We went our separate ways after our childhood, though Ian was always in my life. He ended up working at Moomba for SANTOS for several decades and more and that was where he acquired the nickname ‘Jock’. He worked in the laboratory at Moomba when he first started, somebody one day called him ‘the lab jock’ and it stuck. As Ian and I look similar, though he retained all of his hair, I’ve had the experience over many years of men approaching me with ‘Gidday Jock’ and then regaling me with difficult to believe tales about what he said or did. Though he worked there for years he was never happy with their poor health and safety practices protected by a government that valued the revenue too much and fellow workers who accepted increases in money as trade offs for poor practices. This came to a head when Ian’s. ‘other half’ the man who slept in the same room and did the same job when Ian was on leave, died in an industrial accident. Ian ramped up his words, made a pain of himself, SANTOS claimed he had mental difficulties, though their own psychiatrist thought not. Eventually Ian got the largest payoff in known history and retired from there.
Ian met Bernie and his girls on a bus trip to Qld to visit me and family when I worked in Maryborough for three years. He didn’t mention this, at first, but his visits became more frequent and eventually all was revealed. I still remember Yasmin and Aleasha clambering into bed with me and my first wife Margie on and early visit. Not sure which one it was but somebody had bloody cold feet and I remember thinking ‘These kids are really friendly’ and I started to understand how Ian bonded so deeply with them.
There was that period that followed when Ian and Bernie and the girls bought and lived in a house at Ottoway near where our parents lived. Ian had been employed out of Adelaide and that’s where he was flown back to so this worked and the girls had the opportunity to develop a relationship with Nana and Papa, both now passed.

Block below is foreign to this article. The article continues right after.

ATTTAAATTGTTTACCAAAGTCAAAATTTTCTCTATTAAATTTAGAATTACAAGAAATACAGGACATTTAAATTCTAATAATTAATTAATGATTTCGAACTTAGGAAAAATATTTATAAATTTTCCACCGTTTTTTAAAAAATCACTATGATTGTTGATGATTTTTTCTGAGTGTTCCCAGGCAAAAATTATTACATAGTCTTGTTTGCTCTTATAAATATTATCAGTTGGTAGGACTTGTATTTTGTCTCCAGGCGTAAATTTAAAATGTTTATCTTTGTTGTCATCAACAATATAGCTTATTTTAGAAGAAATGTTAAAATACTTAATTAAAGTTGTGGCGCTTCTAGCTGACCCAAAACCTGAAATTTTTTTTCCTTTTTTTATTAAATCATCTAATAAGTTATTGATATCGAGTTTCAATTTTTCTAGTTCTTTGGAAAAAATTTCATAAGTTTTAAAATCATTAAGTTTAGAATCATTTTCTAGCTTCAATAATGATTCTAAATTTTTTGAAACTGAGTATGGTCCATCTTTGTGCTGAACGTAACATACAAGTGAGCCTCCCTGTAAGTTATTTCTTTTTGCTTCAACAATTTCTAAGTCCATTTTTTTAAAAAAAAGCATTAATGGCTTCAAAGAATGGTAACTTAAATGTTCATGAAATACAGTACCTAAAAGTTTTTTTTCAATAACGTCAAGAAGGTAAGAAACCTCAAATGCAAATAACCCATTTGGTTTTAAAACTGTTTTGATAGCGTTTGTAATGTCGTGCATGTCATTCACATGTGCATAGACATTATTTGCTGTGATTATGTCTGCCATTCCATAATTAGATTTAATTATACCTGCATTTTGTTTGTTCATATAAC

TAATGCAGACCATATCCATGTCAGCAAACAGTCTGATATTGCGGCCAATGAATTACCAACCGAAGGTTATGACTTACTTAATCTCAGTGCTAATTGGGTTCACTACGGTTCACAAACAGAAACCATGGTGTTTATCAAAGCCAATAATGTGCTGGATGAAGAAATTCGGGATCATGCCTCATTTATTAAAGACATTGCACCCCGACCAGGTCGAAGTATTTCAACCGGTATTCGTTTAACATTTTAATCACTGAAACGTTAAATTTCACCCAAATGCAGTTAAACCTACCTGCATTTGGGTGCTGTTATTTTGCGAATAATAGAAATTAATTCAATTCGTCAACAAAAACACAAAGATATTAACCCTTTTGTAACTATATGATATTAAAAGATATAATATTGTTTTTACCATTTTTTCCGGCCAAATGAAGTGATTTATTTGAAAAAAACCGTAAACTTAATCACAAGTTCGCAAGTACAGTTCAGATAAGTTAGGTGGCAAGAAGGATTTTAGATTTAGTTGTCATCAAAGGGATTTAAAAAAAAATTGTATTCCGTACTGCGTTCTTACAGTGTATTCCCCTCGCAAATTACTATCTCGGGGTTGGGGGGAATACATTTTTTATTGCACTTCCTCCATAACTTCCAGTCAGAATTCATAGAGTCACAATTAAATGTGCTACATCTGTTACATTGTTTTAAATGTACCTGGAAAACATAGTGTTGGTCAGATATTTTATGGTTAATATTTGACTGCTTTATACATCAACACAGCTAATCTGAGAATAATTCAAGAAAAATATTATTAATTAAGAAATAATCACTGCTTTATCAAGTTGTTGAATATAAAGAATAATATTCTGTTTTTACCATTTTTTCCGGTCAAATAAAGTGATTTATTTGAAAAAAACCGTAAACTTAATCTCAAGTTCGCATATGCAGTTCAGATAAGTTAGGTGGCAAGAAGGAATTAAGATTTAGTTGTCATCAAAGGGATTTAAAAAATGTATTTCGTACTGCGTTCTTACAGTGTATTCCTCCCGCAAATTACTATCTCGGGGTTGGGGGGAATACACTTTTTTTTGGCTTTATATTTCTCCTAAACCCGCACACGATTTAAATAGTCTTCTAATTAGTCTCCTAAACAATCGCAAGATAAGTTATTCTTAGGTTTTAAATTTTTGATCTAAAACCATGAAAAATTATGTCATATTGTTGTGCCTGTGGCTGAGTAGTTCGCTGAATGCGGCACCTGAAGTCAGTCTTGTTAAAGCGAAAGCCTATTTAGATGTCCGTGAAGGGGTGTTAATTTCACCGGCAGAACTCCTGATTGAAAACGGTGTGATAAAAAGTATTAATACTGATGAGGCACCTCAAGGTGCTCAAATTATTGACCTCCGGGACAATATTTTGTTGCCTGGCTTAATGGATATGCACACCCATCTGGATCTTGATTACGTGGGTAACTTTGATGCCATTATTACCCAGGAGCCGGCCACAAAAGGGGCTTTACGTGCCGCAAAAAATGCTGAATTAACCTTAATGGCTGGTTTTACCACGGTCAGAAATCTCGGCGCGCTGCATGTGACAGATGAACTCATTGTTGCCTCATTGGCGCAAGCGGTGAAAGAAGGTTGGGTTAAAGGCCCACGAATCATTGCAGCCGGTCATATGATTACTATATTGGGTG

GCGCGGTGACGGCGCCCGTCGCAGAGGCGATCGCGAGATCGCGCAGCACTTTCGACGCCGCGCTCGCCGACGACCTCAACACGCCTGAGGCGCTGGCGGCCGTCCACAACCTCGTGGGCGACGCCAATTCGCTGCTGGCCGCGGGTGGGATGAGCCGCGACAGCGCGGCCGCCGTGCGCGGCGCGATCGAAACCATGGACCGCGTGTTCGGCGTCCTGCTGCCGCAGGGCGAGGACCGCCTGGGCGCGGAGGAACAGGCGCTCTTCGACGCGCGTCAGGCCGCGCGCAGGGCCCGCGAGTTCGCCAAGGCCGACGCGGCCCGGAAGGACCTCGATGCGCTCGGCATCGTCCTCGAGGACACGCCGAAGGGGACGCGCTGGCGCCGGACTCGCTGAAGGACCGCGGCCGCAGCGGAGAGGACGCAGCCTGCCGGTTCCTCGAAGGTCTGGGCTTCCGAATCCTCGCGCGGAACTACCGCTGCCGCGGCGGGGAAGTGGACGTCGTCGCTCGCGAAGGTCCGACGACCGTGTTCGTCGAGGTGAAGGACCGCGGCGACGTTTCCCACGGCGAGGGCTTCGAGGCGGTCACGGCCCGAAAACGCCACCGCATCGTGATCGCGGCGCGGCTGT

Once Bernie and Ian split up, Ian moved to Qld to be near his girls, act as a support person to both of Bernie’s subsequent husbands (I’ll keep these tales to myself) and to enjoy the warmer weather. He once told me he showered in Qld to get clean but in SA it was to get warm. I suppose such a long time at Moomba had increased his affinity for warmer climes.
Ian had a funny attitude to money. Another tale he didn’t remember from his childhood was one where he was in the practice of borrowing money from me. We had little money then and I carefully saved my meagre pocket money for things I wanted. Ian spent his as soon as he got it and was always taking loans from me. One day he said to me when we calculated what he owed me ‘Brian, you know I’m never going to be able to pay you back, don’t you?’ I replied ‘Yes’ and he said ‘how about we call it quits’, I agreed and he immediately said ‘ That’s great, can you lend me two bob’. I laughed and laughed and ‘loaned’ him the two shillings. He paid me back in spades several times as an adult and I know he was incredibly generous with his money to others, on one occasion when he lived in Currimundi paying for expensive surgery for an elderly neighbour’s dog because he knew the neighbour couldn’t afford this. I’m sure there are many tales like this out there and he didn’t brag about his largesse, I had to drag those details out of him.
I could go on and on and then you’d truly be reminded of my little brother. His daughters and his family in Adelaide loved him dearly and all are devastated by his loss. Yasmin, Aleasha and family, you’ve lost my brother but you still have me and the rest of my family and we are truly grateful for the joy you all gave to him
A funny last tale for you all
When Ian was at Moomba and he’d come home to Currimundi, he would enjoy the beach and nearby lagoons and would often sit for hours contemplating his lovely environment. He started to notice that he got some strange looks from people and realised that a guy in his age group doing nothing was suspicious. So, he bought himself a fishing rod with weights, no hooks, and a bucket (Ian did not like fishing and the suffering of the captured creatures) but he would sit for hours, line dangling, taking in the world, with people occasionally commiserating with him over his lack of success
I laughed and laughed when he told me this tale
RIP beloved brother
This was a song he once mentioned to me that he wanted at his funeral